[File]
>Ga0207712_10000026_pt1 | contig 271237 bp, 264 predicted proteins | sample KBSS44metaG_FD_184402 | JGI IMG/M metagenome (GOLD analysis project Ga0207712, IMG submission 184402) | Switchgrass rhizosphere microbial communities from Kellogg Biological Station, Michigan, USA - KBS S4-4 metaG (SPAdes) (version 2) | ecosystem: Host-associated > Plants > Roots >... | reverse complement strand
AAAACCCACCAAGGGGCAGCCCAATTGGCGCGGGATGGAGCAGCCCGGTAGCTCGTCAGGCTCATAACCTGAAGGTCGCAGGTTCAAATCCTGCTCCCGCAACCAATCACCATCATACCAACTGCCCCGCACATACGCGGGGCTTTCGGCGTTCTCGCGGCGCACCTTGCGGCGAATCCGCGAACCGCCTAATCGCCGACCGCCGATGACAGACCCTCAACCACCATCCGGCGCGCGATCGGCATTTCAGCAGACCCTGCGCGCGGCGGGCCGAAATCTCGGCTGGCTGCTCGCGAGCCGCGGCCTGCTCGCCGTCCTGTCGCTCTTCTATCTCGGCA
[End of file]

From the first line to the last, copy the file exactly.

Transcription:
>Ga0207712_10000026_pt1 | contig 271237 bp, 264 predicted proteins | sample KBSS44metaG_FD_184402 | JGI IMG/M metagenome (GOLD analysis project Ga0207712, IMG submission 184402) | Switchgrass rhizosphere microbial communities from Kellogg Biological Station, Michigan, USA - KBS S4-4 metaG (SPAdes) (version 2) | ecosystem: Host-associated > Plants > Roots >... | reverse complement strand
AAAACCCACCAAGGGGCAGCCCAATTGGCGCGGGATGGAGCAGCCCGGTAGCTCGTCAGGCTCATAACCTGAAGGTCGCAGGTTCAAATCCTGCTCCCGCAACCAATCACCATCATACCAACTGCCCCGCACATACGCGGGGCTTTCGGCGTTCTCGCGGCGCACCTTGCGGCGAATCCGCGAACCGCCTAATCGCCGACCGCCGATGACAGACCCTCAACCACCATCCGGCGCGCGATCGGCATTTCAGCAGACCCTGCGCGCGGCGGGCCGAAATCTCGGCTGGCTGCTCGCGAGCCGCGGCCTGCTCGCCGTCCTGTCGCTCTTCTATCTCGGCA